It is worth remembering that, according to ABNT NBR ISO 17665-2 (2013), the differences between the control temperature of the reference point and the theoretical temperature calculated from the chamber pressure may not be adequate to detect the small volumes of air and prevent the penetration of steam.
Remember the ABNT NBR ISO 17665-1: 2010 normcited in the beginning? It provides for the use of an integrated Autoclave device for air detection that will impair sterilization of materials, right? Well, during the more than a thousand sterilization cycles carried out in Cisa's laboratory, and based on literature calculations, Sandoval developed the Air Detector.
What is the Air Detector?
The Air Detector is a device that operates during the sterilization cycle and which provides assurance that an excess of air (and/or non-condensable gases) does not remain at the end of the air removal phase in amounts that will affect the sterilization process.
As a general rule, autoclaves generally already detect CNG from a certain level. However, Sandoval explains that Cisa's Air Detector detects small volumes of CNG because it calculates the difference in microbial lethality between the main temperature control and the detector that has an impedance to the air removal and vapor penetration defined for the process.
According to parameters established by cycle, residual non-condensable gases from the chamber that may affect sterilization are identified. When this happens, the Air Detector, because it is integrated with the autoclave, automatically cancels the sterilization cycle, that is, it doesn't release the door from the discharge side, thus requiring a restart of the process and making it safer. In addition to this safety, the device promotes productivity and utility savings, as failure is already detected in the sterilization phase. Thus, energy and water that would be consumed until the end of the cycle are saved.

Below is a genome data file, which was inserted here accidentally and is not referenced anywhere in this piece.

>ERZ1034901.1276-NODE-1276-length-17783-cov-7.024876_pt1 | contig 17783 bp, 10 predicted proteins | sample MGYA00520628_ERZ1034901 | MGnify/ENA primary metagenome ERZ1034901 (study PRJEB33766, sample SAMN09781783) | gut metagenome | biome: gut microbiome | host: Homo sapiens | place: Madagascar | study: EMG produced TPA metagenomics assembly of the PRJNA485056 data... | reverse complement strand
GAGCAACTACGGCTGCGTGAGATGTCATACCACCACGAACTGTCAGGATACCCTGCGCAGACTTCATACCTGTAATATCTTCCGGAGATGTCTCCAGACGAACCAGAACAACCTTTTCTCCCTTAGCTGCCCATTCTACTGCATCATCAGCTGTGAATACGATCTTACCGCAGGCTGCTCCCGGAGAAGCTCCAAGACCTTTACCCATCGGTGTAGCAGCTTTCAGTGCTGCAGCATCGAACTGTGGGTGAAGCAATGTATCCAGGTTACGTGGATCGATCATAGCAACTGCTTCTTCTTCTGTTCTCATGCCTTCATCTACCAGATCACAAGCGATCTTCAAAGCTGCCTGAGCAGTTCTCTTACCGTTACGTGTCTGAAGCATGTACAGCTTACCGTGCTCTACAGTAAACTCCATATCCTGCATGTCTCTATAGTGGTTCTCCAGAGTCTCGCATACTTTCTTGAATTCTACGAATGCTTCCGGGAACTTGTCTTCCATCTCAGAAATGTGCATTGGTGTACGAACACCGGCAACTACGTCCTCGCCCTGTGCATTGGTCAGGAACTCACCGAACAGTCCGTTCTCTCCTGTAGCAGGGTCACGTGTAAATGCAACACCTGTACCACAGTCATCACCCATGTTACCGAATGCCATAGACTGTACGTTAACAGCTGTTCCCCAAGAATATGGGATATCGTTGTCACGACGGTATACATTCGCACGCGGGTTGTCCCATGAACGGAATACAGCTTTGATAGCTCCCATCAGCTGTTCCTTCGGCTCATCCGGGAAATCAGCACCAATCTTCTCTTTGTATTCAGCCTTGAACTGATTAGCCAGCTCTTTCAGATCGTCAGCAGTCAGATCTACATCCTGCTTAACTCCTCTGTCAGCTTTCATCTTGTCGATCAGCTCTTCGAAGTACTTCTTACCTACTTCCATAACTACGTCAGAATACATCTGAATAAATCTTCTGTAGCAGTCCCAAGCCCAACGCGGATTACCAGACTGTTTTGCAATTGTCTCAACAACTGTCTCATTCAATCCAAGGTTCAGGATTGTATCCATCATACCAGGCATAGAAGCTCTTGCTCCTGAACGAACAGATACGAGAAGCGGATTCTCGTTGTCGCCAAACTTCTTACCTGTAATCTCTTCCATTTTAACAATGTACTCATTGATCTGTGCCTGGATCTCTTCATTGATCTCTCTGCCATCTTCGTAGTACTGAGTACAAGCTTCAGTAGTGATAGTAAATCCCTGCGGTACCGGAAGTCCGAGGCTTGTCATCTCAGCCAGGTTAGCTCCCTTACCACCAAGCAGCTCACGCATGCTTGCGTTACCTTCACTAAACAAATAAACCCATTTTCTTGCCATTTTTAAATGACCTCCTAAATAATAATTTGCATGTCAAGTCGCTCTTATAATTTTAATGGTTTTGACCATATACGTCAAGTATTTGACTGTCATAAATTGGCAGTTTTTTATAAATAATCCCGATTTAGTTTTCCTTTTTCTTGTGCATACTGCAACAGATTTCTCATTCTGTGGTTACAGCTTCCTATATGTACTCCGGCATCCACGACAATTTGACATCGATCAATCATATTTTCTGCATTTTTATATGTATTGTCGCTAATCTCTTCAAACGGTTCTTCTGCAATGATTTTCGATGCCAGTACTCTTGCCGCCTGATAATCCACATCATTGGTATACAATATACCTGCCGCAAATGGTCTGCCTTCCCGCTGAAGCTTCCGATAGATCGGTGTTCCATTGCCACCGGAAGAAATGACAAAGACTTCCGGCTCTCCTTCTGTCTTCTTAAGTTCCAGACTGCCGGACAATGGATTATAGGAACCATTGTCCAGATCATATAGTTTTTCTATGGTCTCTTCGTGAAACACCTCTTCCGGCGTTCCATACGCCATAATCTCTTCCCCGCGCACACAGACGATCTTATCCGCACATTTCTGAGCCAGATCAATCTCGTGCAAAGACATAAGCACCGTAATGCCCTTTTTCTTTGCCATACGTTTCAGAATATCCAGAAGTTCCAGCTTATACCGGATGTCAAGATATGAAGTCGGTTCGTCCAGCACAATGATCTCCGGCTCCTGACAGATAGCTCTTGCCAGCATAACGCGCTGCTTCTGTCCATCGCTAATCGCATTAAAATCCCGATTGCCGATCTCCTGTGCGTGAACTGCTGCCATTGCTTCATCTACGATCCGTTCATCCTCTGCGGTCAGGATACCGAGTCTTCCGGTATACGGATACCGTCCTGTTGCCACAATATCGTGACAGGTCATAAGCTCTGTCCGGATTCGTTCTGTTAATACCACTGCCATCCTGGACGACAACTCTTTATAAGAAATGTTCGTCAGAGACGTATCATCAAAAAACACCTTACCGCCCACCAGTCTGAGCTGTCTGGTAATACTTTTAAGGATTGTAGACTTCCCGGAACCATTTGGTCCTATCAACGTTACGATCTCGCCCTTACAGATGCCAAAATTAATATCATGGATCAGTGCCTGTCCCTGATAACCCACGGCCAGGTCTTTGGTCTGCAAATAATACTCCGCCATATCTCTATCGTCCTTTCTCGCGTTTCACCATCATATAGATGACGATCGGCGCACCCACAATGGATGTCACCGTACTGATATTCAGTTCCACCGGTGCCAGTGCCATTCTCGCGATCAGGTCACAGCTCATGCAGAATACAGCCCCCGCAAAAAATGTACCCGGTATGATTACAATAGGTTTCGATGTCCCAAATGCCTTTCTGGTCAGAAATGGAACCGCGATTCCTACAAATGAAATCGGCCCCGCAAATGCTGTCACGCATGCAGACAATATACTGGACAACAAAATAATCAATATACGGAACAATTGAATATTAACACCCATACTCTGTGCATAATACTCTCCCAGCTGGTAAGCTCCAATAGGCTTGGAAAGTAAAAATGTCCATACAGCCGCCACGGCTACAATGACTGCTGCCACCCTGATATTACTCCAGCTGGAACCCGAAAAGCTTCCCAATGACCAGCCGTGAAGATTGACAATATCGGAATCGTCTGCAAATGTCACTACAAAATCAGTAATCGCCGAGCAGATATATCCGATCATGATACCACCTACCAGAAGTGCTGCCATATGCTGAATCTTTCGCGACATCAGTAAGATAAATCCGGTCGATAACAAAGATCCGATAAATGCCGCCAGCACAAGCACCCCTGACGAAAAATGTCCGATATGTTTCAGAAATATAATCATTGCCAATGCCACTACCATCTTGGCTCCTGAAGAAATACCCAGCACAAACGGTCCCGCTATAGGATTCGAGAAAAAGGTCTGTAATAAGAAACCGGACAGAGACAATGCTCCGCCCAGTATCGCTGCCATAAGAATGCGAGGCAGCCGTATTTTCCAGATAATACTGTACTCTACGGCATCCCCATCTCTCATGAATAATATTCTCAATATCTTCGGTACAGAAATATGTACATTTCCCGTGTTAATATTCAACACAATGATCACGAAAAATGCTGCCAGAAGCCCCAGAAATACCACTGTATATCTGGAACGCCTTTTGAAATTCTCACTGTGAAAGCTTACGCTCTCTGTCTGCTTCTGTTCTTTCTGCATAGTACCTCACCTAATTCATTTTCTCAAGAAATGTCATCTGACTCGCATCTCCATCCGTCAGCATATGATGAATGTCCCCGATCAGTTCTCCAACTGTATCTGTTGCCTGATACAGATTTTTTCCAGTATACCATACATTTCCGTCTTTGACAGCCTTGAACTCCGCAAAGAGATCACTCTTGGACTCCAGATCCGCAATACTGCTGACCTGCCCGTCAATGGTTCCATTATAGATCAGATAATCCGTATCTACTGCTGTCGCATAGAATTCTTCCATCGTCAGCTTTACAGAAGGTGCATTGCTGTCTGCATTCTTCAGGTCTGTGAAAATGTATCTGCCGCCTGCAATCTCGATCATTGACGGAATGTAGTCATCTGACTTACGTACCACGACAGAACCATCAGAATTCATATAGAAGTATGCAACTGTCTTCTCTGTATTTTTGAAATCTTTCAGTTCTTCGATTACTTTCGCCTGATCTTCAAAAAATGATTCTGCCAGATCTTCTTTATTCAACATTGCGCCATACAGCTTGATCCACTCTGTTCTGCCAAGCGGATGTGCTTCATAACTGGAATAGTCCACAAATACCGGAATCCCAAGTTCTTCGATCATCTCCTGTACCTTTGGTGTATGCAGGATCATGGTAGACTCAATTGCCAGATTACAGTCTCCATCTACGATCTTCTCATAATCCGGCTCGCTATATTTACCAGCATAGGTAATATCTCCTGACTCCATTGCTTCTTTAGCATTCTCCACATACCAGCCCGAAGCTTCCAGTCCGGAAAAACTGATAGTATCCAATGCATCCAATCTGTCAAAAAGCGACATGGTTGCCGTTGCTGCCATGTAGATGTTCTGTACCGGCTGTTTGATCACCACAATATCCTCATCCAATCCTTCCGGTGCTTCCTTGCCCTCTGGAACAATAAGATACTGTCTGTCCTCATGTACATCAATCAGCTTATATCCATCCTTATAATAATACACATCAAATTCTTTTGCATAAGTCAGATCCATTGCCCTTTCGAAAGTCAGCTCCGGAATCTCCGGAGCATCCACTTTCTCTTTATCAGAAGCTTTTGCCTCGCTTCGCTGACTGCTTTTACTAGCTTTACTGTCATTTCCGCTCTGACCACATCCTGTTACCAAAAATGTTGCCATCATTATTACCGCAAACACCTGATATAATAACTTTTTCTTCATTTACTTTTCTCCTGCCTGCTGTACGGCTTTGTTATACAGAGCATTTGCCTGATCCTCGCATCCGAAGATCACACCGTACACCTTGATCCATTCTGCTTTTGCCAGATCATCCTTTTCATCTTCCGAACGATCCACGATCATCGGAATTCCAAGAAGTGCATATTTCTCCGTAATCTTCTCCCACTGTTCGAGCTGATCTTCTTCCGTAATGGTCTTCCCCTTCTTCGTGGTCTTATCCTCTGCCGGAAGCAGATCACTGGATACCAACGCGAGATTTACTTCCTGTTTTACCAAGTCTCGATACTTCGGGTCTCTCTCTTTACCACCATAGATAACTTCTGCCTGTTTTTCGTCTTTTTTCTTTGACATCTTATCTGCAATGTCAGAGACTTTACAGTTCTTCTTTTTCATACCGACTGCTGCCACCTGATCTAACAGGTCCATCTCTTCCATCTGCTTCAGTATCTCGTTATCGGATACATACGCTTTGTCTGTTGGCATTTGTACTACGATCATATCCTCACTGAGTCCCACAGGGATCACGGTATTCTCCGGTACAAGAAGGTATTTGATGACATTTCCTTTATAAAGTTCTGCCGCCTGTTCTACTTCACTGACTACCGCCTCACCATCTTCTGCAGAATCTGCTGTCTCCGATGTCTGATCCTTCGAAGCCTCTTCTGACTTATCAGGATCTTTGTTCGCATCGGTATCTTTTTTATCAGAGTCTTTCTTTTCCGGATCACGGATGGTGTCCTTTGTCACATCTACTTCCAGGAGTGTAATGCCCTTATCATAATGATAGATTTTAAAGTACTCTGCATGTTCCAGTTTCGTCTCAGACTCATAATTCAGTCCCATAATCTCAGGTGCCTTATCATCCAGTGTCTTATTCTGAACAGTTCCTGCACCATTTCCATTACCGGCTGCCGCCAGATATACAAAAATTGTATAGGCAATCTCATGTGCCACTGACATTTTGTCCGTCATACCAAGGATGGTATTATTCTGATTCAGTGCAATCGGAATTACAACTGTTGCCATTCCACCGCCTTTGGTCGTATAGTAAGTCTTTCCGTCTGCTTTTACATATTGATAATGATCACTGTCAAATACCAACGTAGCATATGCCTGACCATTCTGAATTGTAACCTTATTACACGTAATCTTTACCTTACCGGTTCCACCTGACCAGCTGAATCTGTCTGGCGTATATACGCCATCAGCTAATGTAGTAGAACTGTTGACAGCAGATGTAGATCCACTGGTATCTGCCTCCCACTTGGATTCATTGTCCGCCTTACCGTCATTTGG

Another important differential of the gas detector is that, unlike the Bowie & Dick test that monitors only the first cycle of the day, the detector monitors each sterilization cycle. This is very important because during the day adverse events can present risks to the sterilization process.
To prove the efficiency of the device, Sandoval says that in addition to the two-year study in Cisa's laboratory, the Air Detector was integrated into the steam autoclave of Hospital Dona Helena, located in Joinville (SC). The hospital became the first in Brazil to have an Autoclave with this system.
Air Detector: testimonial
Suelen Schtiguel Serpa, CME Nurse ofthe Hospital Dona Helena, says that when the CME team understood that any air bubble would be an obstacle to obtaining a 100% sterile material, the center's professionals celebrated the installation of the Air Detector.
According to her, the deployment of the device was smooth. "The Cisa team has always been showing us the results, how it worked and what we could do to improve our processes. The result was perfect," says Suelen.
It is important to note that the Air Detector was designed for sterilizers with a saturated steam sterilization process.